It’s the students, stupid

“The main problem with our education system today is not what is taught, where it is taught, by whom it is taught or how it is taught,” writes Teresa Talbot in the Deseret News. After 24 years teaching in Utah public schools, she believes, “The main problem with education today is students who refuse to work,”

It is the students in a science class where the teacher finally stopped giving students work to complete at home because very few of them bothered to do it. Instead, she began giving students time in class to complete all assignments. Over a third of her students failed because they refused to work in class.

. . . It is the students in my math classes who, when I showed them how to work a multiple step problem, called out, “I’m not doing that; it’s too much work.” It is the students who “complete” and turn in every assignment and still score less than 30 percent on the test covering that material because they are not the ones who actually did the work they turned in.

No matter how good the teacher, the technology or the curriculum, passive, lazy students won’t learn, Talbot writes. She blames ” a society that no longer values the individual work ethic” or holds students responsible for their learning.

What’s alarming is that she teaches in Utah, the traditional values state.

On Teaching Now, Anthony Rebora asks if “schools and educators bear part of the blame for failing to reach and support disengaged students?”

Teacher suspended for dissing students

The young English teachers’ students were “rude, disengaged, lazy whiners,” she wrote on her blog. But 30-year-old Natalie Munroe wants to keep teaching the unmotivated brats at a suburban Philadelphia high school. She was suspended with pay after students found her blog, which did not identify the school or students but called her “Natalie M.”

“My students are out of control,” Munroe, who has taught 10th, 11th and 12th grades, wrote in one post. . . . ” They curse, discuss drugs, talk back, argue for grades, complain about everything, fancy themselves entitled to whatever they desire, and are just generally annoying.”

And in another post, Munroe — who is more than eight months pregnant — writes: “Kids! They are disobedient, disrespectful oafs. Noisy, crazy, sloppy, lazy LOAFERS.” She also comes up with a colorful list of comments that she felt should be available on student report cards.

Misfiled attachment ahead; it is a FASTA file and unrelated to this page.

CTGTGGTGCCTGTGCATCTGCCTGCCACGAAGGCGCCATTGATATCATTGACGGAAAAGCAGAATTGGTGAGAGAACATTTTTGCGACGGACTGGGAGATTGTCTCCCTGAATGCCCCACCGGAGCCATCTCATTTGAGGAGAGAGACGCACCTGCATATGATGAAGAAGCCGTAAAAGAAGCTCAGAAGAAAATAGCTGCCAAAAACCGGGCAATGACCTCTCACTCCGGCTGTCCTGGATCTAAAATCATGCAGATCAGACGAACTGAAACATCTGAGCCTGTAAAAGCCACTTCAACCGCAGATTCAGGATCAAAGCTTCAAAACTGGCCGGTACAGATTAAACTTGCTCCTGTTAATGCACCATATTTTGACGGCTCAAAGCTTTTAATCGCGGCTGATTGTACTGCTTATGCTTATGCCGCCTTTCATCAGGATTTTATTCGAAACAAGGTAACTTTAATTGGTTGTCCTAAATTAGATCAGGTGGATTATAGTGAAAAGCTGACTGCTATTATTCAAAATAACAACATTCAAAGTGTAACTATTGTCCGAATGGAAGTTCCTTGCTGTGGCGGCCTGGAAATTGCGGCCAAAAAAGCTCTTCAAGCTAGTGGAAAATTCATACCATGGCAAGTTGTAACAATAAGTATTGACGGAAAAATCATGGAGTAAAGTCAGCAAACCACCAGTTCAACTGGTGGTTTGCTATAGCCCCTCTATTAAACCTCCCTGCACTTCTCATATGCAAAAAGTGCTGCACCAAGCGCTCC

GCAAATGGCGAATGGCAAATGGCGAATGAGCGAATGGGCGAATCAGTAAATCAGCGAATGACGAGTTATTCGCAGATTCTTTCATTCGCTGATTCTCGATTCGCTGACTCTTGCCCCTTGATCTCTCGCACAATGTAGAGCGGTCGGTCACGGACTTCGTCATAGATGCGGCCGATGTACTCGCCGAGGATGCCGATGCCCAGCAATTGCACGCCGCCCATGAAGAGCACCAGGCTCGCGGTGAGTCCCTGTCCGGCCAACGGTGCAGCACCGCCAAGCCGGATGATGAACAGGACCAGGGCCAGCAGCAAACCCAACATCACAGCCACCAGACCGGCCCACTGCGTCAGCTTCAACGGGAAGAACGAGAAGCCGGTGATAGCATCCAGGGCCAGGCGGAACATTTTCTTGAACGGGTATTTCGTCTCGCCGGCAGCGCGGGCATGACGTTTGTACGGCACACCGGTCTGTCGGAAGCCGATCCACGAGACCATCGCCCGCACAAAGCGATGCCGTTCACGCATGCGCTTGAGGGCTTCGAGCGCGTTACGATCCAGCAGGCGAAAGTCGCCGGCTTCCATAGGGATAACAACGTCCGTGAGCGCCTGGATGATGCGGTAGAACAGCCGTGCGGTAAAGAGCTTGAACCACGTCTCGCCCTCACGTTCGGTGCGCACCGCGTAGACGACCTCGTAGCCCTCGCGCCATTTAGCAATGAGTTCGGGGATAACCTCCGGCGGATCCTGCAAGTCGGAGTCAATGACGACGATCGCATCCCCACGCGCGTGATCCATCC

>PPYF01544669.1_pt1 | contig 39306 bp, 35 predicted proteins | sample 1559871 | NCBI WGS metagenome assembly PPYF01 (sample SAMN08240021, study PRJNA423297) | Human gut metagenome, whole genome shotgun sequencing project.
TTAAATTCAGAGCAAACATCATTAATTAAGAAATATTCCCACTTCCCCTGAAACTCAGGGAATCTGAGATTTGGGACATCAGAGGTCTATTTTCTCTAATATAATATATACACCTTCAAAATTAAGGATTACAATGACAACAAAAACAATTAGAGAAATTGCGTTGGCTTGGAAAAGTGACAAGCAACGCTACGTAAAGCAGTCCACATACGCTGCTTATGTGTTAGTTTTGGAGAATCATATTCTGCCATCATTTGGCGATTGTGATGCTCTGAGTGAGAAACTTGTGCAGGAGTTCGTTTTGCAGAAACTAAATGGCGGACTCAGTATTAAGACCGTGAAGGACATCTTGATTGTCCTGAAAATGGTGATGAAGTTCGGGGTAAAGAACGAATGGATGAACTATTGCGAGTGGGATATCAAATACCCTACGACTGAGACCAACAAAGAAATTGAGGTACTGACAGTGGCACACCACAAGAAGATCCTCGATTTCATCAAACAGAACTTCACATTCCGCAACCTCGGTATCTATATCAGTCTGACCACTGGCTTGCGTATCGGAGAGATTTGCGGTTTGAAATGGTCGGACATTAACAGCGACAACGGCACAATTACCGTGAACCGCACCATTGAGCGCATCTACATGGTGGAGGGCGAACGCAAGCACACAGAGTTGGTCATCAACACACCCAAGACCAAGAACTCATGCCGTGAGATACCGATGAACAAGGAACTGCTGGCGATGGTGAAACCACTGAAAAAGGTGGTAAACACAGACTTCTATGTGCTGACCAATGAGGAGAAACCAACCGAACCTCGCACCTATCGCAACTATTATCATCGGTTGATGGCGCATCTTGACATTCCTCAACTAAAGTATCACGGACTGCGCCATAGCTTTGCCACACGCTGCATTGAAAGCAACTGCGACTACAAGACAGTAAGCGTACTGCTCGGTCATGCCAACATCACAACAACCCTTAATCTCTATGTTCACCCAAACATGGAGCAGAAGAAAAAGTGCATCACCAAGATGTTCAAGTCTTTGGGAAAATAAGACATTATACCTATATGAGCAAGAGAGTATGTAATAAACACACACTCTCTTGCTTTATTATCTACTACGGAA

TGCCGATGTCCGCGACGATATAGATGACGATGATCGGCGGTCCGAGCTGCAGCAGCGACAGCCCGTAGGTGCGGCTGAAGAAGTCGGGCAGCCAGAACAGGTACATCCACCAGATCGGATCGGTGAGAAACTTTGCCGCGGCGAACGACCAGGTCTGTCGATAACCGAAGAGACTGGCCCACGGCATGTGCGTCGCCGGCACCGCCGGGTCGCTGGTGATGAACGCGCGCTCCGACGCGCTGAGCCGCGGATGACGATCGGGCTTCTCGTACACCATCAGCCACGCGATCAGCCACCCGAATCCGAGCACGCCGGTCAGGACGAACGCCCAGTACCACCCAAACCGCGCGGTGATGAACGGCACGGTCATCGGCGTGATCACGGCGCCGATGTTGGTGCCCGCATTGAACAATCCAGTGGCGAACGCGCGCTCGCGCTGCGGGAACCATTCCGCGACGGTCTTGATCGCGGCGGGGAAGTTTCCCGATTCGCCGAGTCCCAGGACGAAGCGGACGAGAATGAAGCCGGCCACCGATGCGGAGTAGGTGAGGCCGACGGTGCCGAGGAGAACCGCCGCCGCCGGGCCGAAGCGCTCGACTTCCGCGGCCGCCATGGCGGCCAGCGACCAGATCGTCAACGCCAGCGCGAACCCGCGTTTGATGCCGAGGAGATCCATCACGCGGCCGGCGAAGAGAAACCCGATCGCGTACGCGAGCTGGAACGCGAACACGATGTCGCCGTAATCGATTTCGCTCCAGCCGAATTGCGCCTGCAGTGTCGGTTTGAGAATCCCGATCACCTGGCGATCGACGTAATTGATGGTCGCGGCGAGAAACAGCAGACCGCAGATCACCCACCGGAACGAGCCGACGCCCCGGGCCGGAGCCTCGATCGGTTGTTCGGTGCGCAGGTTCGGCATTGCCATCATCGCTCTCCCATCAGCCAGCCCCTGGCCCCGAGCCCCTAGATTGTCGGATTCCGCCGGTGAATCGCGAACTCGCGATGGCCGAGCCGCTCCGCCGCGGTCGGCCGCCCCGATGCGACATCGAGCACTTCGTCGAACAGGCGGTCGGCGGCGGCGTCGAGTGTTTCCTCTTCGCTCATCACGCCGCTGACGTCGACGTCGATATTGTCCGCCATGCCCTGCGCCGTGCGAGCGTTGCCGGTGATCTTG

“Parents are more trying to be their kids’ friends and less trying to be their parent,” Munroe told AP. “They want everything right now. They want it yesterday.”

A former student, now in college, Jeff Shoolbraid told AP that much of what Munroe said was true and that she had a right to voice her opinion. But she’s not fit to be a teacher, he said in an e-mail.

 “I just thought it was completely inappropriate. As far as motivated high school students, she’s completely correct. High school kids don’t want to do anything. .. It’s a teacher’s job, however, to give students the motivation to learn.”

And what is the student’s job?

The comments were “tongue in cheek” caricatures of students, Munroe told ABC News. Apparently, she made the rookie error of thinking that only her friends would read the blog. Now she’s hired a lawyer to defend her free-speech rights — the school has no online policy for teachers — and demand her job back. I suspect she’ll be accaused of violating the “professionalism” clause in her contract, but I can’t predict how the case will play out.

Many teacher bloggers criticize students’ motivation and work ethic. Some fantasize about what they’d like to say to parents. Few teacher bloggers write only about their frustrations, but I’ve run across some very frustrated people out there.

I’d hate to see teacher bloggers feel constrained to write only happy talk. But it’s wise to assume  your students, their parents, your colleagues and administrators will find your blog eventually.

Update: Natalie Munroe’s new blog is here.

Ed Week’s Teacher has a forum here.

Closed little worlds

American students are depressed, lazy and not learning very much, writes John Tierney on James Fallows’ Atlantic blog.  Tierney cites a raft of recent studies as well as years of experience as a college professor and now as a high school teacher.

I teach at an “elite” (effete?) independent school for girls in the Boston area. . . . Some of the students I teach work really hard.

. . . But, my sense is that most of the students at this school spend enormous amounts of time watching television, checking out Facebook, and otherwise engaging in totally unproductive activity. They certainly don’t read anything! In fact, I would say that the number one problem in contemporary American education is that students do not read enough. Their reading comprehension is horrible. Their vocabularies are impoverished. They cannot talk about anything outside their own closed little worlds.

In a follow-up, Tierney quotes an e-mail from a “beloved and prominent professor at a small liberal-arts college in New England,” who writes:

You know, I have a special place in my heart for our [Asian] students, who exhibit few of the troublesome traits you lament. The American students are nice kids, and I like them, but I don’t respect them. I guess that’s the thing.

There are intellectually curious, well-read and hard-working students out there, Tierney concedes. But he doesn’t think they’re the norm.